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Sunday, October 24, 2021

Job hunting with Vinesh Balan

He began a blog about his job hunt struggles, now he’s a mentor.

Reading Time: 4 minutes 

Vinesh Balan got his Australian permanent residency and arrived in Melbourne with his wife in 2018, full of hopes of landing a job within a few weeks. While still in India, they had availed of the services of an Australian career coach, as they had no friends or family here. With resumes tidied, job search skills improved and mock interviews practised, Vinesh was upbeat about his career and excited about the big move.

In retrospect, Vinesh says, “I was naïve to think that I could send off job applications and sit back. I thought my resume would speak for itself.” It was eight months before he finally got a break but during this stressful period, this young IT professional started something which changed his life.

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Vinesh balan job hunt recruiters
Recruiters and coaches having a chat. Source: supplied.

Initially, it was a blog about his experiences of migrating to Australia. What surprised him was that his personal journey attracted the attention of many. “That boosted me and pushed me to share more,” says Vinesh. He realised the power of putting himself out there when a recruiter he was chasing up unsuccessfully for months through LinkedIn and emails, saw his article and himself reached out for a chat.

Vinesh decided to take this further by proposing the idea for a face-to-face meetup with others like him, and the response blew him. “That’s when it got real,” says Vinesh. “Within two weeks, I had booked a room in the Docklands Library and found myself sharing stories with 25 other people.”

A recruiter joined too and shared his perspective and thus was born the monthly meetups, which has since spread to other Australian cities such as Adelaide, Sydney and Brisbane. COVID-19 came around and threw a spanner in the works but the meetups moved online.

Vinesh balan online catchup
One of Vinesh Balan’s online catch ups over Zoom. Source: supplied.

READ ALSO: Legally Brown: Championing diversity in the legal world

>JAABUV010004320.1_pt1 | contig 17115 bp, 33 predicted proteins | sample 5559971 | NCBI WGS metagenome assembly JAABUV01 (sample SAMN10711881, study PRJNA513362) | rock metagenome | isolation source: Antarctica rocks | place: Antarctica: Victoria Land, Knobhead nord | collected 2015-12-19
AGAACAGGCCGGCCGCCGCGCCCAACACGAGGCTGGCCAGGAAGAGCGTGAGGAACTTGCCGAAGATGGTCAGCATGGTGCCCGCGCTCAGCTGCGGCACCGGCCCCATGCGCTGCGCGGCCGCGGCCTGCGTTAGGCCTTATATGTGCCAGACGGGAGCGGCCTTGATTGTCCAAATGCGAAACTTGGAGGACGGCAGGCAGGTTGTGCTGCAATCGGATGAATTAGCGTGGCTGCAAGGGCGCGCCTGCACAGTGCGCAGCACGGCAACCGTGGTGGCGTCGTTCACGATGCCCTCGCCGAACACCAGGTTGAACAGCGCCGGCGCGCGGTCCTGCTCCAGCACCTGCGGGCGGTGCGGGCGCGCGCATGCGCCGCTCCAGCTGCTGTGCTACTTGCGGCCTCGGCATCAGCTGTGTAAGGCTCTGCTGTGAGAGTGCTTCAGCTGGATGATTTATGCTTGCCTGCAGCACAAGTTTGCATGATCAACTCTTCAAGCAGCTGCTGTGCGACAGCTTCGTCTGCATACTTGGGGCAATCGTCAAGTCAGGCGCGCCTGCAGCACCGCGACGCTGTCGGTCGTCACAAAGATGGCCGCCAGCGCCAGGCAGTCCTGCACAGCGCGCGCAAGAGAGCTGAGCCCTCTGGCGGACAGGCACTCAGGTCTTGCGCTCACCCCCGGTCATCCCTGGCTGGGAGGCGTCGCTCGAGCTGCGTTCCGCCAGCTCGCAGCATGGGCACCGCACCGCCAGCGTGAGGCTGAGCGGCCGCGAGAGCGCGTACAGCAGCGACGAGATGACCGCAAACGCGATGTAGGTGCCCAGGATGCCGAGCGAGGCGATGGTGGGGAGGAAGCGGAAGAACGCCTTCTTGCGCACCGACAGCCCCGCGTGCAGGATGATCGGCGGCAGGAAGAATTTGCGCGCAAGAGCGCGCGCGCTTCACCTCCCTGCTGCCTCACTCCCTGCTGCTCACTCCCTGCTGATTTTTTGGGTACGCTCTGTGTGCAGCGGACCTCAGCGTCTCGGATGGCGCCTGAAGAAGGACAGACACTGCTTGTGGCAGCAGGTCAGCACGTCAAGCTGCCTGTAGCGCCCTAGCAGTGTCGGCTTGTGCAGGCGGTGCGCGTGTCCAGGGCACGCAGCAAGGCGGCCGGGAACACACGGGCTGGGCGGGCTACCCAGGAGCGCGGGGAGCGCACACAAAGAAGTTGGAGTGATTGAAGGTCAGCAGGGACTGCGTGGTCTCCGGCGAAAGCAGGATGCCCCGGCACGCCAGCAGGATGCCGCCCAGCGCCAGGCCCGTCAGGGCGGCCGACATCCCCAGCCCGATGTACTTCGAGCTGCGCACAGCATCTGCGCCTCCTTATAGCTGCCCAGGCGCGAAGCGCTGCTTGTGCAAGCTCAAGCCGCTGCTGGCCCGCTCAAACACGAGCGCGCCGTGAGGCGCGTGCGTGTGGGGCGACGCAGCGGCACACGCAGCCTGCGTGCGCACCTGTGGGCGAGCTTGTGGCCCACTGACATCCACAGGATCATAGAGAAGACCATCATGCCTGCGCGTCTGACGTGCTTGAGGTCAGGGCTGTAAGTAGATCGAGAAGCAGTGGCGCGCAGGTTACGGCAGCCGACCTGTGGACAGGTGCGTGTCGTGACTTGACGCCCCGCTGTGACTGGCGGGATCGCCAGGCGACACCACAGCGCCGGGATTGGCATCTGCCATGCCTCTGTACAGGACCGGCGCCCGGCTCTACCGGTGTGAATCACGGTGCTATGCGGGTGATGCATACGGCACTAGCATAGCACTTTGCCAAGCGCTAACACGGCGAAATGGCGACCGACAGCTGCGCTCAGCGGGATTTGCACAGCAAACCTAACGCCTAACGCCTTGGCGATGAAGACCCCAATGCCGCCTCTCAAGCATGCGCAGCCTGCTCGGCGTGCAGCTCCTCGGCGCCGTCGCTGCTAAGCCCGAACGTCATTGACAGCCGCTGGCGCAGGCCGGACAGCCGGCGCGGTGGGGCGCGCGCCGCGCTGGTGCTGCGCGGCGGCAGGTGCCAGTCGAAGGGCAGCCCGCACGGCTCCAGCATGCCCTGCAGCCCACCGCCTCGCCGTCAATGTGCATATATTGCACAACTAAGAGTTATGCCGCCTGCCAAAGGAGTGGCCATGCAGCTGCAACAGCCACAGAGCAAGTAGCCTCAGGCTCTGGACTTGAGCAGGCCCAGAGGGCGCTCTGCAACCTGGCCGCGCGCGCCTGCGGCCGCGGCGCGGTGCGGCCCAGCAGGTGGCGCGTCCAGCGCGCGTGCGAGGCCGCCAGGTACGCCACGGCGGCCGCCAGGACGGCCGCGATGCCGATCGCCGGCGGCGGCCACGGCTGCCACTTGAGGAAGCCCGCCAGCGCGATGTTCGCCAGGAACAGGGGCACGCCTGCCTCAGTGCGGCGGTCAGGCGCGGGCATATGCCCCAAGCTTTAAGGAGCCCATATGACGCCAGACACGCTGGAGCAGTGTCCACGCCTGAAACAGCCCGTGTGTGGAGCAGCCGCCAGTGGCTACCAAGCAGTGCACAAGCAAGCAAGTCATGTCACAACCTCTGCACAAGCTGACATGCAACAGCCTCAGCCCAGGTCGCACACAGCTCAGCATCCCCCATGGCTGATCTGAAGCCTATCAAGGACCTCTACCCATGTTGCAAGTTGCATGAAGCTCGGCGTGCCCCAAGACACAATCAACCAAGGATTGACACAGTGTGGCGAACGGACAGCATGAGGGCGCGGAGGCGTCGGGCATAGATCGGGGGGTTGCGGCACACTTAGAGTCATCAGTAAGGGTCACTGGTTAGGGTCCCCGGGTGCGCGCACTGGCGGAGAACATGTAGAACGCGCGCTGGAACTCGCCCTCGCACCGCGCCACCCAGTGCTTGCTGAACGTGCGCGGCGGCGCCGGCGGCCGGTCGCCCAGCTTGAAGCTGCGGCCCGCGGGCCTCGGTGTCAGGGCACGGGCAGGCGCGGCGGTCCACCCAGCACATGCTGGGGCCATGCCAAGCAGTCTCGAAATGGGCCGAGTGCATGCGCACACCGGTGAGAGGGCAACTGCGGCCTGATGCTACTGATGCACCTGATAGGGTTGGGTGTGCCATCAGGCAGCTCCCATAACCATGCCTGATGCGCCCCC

Along with the three-hour, workshop-style monthly meetups, Vinesh also started weekly networking walks. These casual lunchtime walks in the city were great for new migrants and students to catch up with experienced old-timers. COVID altered this too as people started working from homes. So he now drives to the city on Thursday evenings, just for these walks. When asked how he manages such a commitment week after week, Vinesh humbly says, “I don’t consider it as a huge effort as I have built it into my routine, and I love doing it.”

Vinesh considers human connections to be important, not just for securing a job, but also for one’s mental wellbeing. By sharing stories, you can get inspired, as well as learn from others mistakes.

“Networking is not a one-to-one transaction but a long-term goal that you have to consistently work at. It is more of a lifestyle rather than transactional. It is not about just getting a job but also about personal development,” he says.

Elaborating the concept, he explains, “Choose a few companies you want to work with. Understand what’s happening in these organisations, make contact with people through LinkedIn and show your interest. Tell them what you love about their work and understand their problems. All this gives you an advantage.” He cautions against looking people up and asking for a job. “That’s not networking. Don’t spam people. Establish trust first. Down the lane, if a role comes up, probably one that’s not even advertised, they might think about you, but that shouldn’t be your end goal.”

vinesh balan, network walk
A networking walk in Melbourne. Source: supplied.

Recounting an instance of the power of networking, Vinesh speaks of a migrant who got his PR last March, just as COVID lockdowns began. “He started networking online with people over LinkedIn and it paid off when he secured a job before it was advertised, less than a week after he landed in Australia.”

He emphasises that networking is not something you attempt and forget about after getting a role. It is a support system for all times. “You never know when you might lose your job. I encourage people with jobs too, to meet and talk with people.”

With over 16,000 followers on LinkedIn, where he shares a lot of useful content, Vinesh’s reach has grown exponentially in just three years. Over 100 events later, he confesses that if he had connected with people, his mental state would have been much better in those stressful eight months. “Job search is a temporary state. By speaking to others and meeting with people, you can grow in confidence, and feel connected and happy,” he advises.

Vinesh says many of the people who came to the first meetup are his closest friends to this day. As he says in his LinkedIn post, “Hi, but I’m no recruiter – talk to me as a friend :)”.

Resources for job seekers, new migrants and international students: Meetup events: https://www.meetup.com/en-AU/Job-Hunt-2-0/

For Job search stories: http://youtube.com/vineshbalan

Career Australia show on M4TV channel: https://www.m4tv.com.au/shows/career-australia/5/

READ ALSO: Flexible work arrangements help women, but only if they are also offered to men


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Jyoti Shankar
Jyoti Shankar is a freelance writer and sustainability professional, who is passionate about nature

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